Common Issues to Stay on Guard in Cases Involving Tortious Security Officers

By Mike Walker

When the plaintiff names a guard company in an intentional tort case, you can expect the defendant to deny course and scope, particularly when punitive damages are asserted. To account for this possibility, it is often good practice to name the individual guard as a defendant.

On a warm summer evening in June 2014, a security officer shot and killed an unarmed man for refusing to leave a hotel in Decatur. At an apartment complex in Austell several years prior, another guard with a history of “erratic and threatening behavior” slayed a tenant during a confrontation. On yet another occasion, a hotel guest was shot in the face during a robbery. The hotel claimed it had uniformed security, only the scheduled guard never showed up for his shift.

Security guards serve an important role in deterring and preventing crime. As the above incidents illustrate, however, poor management, negligence, or worse sometimes make security guards more of a danger than deterrent. At best, negligent security guards provide a false sense of security. And given that nearly 29,000 people are employed as security guards in Georgia alone, practitioners of premises liability are likely to encounter cases involving security guards.

Whether you are litigating use-of-force, false imprisonment, or negligent security cases involving security guards, common issues are likely to arise. This article provides tips on addressing some of the more common issues that arise in litigation involving security guards.

CHOOSING THE RIGHT PARTIES

One of the earliest and most important tasks when litigating cases involving security guards is choosing the right defendants. Security guard negligence and intentional torts are often imputable on the employer and property owner, and the facts often warrant adding these entities as defendants.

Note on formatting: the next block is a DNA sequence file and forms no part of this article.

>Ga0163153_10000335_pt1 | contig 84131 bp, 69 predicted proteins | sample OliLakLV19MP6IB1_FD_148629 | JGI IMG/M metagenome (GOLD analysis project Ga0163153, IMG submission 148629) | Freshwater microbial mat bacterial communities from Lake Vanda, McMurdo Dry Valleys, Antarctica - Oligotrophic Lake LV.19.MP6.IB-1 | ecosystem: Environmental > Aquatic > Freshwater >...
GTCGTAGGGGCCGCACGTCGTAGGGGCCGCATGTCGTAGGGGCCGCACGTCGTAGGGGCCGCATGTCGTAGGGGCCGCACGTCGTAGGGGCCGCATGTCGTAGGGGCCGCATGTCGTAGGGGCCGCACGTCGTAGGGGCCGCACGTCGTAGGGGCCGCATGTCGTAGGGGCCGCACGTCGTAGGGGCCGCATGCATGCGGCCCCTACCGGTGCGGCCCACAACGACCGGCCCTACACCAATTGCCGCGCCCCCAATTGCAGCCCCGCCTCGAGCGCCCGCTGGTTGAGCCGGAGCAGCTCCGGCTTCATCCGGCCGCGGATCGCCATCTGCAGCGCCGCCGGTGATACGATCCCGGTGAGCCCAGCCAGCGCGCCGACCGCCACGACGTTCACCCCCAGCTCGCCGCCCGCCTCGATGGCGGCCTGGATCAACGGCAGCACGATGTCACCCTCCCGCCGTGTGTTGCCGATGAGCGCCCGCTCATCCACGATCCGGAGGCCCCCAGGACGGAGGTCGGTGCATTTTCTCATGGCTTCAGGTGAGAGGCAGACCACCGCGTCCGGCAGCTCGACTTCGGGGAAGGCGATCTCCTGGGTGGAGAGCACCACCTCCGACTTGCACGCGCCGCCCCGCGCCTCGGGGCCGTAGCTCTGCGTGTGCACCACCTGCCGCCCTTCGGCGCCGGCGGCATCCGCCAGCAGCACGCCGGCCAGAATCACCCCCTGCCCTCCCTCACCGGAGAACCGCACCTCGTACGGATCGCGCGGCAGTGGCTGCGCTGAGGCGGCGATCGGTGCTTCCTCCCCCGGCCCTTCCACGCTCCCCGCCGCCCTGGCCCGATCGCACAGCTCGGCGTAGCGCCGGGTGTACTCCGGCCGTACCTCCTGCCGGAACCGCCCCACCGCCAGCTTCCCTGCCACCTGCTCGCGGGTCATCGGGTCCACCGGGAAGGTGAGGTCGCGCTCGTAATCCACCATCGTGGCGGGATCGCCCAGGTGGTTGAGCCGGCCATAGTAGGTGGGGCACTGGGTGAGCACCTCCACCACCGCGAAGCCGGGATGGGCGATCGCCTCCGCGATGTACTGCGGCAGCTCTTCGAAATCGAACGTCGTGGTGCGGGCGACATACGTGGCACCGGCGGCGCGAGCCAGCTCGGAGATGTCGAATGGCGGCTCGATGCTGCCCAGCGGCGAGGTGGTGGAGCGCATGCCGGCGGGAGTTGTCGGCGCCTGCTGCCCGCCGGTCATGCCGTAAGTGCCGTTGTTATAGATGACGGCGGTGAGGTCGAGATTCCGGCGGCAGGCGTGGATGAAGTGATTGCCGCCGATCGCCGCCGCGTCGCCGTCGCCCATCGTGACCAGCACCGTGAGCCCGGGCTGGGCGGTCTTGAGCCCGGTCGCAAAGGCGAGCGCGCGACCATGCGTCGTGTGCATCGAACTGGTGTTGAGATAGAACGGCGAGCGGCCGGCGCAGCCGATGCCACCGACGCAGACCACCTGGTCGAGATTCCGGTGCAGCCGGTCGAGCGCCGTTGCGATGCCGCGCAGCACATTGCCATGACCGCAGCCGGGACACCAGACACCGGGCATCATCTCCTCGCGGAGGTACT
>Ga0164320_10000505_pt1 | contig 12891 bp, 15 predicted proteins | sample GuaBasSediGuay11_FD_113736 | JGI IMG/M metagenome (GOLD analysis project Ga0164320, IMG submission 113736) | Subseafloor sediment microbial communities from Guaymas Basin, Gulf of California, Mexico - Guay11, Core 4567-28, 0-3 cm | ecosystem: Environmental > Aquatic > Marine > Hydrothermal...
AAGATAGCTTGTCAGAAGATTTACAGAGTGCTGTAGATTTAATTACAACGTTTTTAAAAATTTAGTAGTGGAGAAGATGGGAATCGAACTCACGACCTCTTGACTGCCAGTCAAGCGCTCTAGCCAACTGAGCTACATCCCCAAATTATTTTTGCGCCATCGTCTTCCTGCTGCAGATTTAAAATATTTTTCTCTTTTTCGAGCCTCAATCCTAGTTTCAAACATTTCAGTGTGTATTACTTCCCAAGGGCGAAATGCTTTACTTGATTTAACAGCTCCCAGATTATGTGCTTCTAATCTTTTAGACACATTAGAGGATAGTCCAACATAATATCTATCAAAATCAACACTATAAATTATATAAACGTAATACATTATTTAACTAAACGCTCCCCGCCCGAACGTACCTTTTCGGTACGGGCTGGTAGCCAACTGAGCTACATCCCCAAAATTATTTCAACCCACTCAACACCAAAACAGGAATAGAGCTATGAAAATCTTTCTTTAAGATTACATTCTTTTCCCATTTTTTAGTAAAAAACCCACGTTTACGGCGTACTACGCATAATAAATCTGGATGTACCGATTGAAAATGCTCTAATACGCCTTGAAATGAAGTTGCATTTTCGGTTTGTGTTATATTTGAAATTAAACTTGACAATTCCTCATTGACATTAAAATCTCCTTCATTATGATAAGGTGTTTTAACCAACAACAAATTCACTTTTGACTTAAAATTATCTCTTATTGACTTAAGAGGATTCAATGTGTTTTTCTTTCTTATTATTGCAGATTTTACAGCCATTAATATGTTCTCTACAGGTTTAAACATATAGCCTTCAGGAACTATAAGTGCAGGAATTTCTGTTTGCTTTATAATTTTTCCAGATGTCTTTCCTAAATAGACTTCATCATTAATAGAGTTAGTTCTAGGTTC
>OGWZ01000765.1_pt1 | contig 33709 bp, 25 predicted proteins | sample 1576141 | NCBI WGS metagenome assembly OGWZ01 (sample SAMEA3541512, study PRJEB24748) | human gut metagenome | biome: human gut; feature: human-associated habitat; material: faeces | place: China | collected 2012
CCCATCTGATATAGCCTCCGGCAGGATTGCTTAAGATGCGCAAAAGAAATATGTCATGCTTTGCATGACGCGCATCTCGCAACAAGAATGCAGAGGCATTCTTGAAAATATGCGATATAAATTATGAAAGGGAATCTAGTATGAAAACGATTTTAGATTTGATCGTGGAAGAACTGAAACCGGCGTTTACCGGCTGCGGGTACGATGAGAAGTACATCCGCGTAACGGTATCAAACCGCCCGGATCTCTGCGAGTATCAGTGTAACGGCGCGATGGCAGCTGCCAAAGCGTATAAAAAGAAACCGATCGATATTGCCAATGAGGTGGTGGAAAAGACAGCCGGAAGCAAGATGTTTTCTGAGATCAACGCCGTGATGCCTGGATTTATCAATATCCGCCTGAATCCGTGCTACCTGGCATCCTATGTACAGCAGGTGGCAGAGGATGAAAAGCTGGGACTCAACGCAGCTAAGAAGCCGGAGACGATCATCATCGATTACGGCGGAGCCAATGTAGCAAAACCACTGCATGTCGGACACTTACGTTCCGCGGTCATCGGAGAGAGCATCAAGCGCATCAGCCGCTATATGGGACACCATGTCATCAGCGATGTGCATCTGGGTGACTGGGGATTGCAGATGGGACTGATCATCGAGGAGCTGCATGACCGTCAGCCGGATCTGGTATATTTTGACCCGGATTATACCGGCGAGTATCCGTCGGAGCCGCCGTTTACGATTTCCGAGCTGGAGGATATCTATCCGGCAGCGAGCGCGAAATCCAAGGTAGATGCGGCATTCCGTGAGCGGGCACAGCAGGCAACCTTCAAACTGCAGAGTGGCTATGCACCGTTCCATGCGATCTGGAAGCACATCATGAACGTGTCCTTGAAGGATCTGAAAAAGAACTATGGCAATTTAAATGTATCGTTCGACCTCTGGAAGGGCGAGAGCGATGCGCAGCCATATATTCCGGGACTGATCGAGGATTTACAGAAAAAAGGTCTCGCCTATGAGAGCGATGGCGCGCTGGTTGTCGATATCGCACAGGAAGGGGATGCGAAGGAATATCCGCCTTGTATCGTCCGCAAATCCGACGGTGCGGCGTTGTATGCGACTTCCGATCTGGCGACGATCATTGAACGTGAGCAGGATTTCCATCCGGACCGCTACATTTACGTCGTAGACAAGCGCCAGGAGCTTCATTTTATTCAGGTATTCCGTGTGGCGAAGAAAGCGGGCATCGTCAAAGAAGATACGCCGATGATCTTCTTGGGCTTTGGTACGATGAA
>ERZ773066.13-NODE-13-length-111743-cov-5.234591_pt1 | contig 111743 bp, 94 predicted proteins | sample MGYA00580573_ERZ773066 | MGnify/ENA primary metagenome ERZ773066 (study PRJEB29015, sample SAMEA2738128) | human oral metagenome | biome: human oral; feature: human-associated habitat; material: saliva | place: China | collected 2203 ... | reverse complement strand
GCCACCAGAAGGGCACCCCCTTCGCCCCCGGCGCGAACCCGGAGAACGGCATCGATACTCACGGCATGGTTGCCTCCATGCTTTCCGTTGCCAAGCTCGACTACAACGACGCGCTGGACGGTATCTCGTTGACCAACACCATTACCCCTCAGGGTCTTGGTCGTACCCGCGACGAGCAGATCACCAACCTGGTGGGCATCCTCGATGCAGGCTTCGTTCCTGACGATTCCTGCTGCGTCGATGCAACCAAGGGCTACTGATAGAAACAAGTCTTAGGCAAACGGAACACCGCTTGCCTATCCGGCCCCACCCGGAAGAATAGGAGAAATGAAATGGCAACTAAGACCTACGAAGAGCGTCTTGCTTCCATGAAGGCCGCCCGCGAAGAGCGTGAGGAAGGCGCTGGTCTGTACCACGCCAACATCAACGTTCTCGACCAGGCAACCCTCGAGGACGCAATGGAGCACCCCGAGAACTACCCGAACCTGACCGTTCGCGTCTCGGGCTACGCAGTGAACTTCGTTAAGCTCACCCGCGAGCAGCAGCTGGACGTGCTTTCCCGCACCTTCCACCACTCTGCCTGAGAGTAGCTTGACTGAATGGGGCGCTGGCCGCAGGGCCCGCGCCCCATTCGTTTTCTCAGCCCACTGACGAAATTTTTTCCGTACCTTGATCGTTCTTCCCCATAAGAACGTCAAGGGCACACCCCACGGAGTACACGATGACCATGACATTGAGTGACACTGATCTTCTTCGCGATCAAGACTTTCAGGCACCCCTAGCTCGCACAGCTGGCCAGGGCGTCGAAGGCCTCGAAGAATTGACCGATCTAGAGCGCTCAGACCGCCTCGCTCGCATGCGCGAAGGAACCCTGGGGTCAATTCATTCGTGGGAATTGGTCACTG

A. The property owner

Premises owners in Georgia have a duty to exercise ordinary care in keeping the premises and approaches safe for invitees. Therefore, if a property owner hires a security company to patrol or monitor the property, it has a personal and nondelegable duty to choose a responsible security guard company. Not only does this mean that the property owner can be liable for guard negligence, but it may be held responsible intentional torts, too.

In fact, the Georgia Supreme Court  held that it “agree[d] with the imposition of liability upon property owners for the intentional torts committed by the personnel of an independent security agency, where the security agency was hired by the property owners to protect their premises.” If the tortious security officer is an off-duty law enforcement officer, however, the property owner is not liable for torts committed pursuant to the officer’s police duties.

B. The Security Guard Company

Many or perhaps most security guards are direct employees of private security companies. Although each case is fact-specific, intentional tort or negligent security cases involving guards often warrant adding these companies as defendants. In negligent security cases, premises owners often blame security contractors and guard companies for security flaws or gaps, and the guard company can be present for apportionment purposes or to refute claims that they were tasked with certain duties (assuming there is a duty of care; ).